Volume 2 (2018)

João Conde1,2*
Proceedings of the Nature Research Society, 2018, 2, 02001
Published Online: 01 January 2018 (Commentary)
DOI:10.11605/j.pnrs.201802001

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Figures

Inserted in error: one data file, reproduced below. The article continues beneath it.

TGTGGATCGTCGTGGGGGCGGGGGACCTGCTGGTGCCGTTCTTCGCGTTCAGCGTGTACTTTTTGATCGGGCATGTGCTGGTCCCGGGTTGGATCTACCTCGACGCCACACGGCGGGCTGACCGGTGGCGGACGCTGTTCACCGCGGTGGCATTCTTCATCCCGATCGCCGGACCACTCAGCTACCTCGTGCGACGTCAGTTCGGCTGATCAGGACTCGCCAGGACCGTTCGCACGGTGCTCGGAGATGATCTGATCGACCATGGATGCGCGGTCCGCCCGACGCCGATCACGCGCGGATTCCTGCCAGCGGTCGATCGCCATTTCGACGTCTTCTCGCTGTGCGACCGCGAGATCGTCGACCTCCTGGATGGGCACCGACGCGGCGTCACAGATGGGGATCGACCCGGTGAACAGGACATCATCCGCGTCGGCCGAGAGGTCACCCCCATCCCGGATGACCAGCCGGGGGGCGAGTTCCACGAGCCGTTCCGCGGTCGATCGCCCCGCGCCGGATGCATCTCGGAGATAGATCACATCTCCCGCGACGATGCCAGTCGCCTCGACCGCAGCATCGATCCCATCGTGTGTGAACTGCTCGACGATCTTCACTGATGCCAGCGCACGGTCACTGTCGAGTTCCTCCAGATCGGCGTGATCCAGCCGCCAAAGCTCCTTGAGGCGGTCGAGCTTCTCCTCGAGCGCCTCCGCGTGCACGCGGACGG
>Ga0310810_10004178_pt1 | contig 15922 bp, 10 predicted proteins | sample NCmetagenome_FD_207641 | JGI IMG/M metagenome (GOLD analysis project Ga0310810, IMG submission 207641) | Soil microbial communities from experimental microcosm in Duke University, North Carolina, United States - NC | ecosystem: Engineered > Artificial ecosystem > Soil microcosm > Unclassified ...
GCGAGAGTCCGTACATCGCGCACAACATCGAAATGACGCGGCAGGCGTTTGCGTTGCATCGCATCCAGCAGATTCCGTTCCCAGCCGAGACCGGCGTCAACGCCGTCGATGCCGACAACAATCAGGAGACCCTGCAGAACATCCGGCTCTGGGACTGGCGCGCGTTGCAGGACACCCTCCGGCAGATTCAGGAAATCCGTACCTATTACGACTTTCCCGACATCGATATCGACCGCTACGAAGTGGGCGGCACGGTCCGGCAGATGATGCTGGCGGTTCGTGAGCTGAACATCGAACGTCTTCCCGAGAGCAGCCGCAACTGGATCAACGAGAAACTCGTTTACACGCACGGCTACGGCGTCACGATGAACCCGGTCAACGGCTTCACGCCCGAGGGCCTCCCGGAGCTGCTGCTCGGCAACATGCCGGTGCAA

Figure 1. Analysis of nanoparticle delivery using systemic or local treatments to tumors from studies published in 2000-2016 and procedure used for the literature survey. (a) Diagram showing the distribution of time points comparing systemic and local therapies for more than 2.500 publications that were identified by the survey. (b) A pie chart comparing the frequencies of local and systemic therapies during the last 15 years is also depicted. Diagrams for (c) therapy efficacy (%) and (d) biodistribution (nanoparticles accumulation at the tumor site and major organs). Statistical analysis was performed using a two-way analysis of variance, **, P<0.01). Figure 2. Characterization of the nanotherapies applied systemically or locally. (a) Frequency (%) of reported studies using systemic and local treatments by cancer type. (b) Data set for systemic and local therapies for each of the therapeutic modalities reported: drug, gene, photo and immuno-therapies, along with combination treatment. (c) Analysis of frequency (%) of studies reporting systemic and local therapies by cell type. (d) Lifetime scores in days for systemic and local therapies. Statistical analysis was performed using a two-way analysis of variance, **, P<0.01). Figure 3. Smart biomaterials for medical applications are in need of patient-by-patient personalization that matches the application and the target site. Versatile biomaterial design can be achieved by addition of tunable building blocks for sensing, repairing, treating, targeting and strengthening. This will allow to better treat and profile the tumor microenvironment, which has a huge influence in therapy response.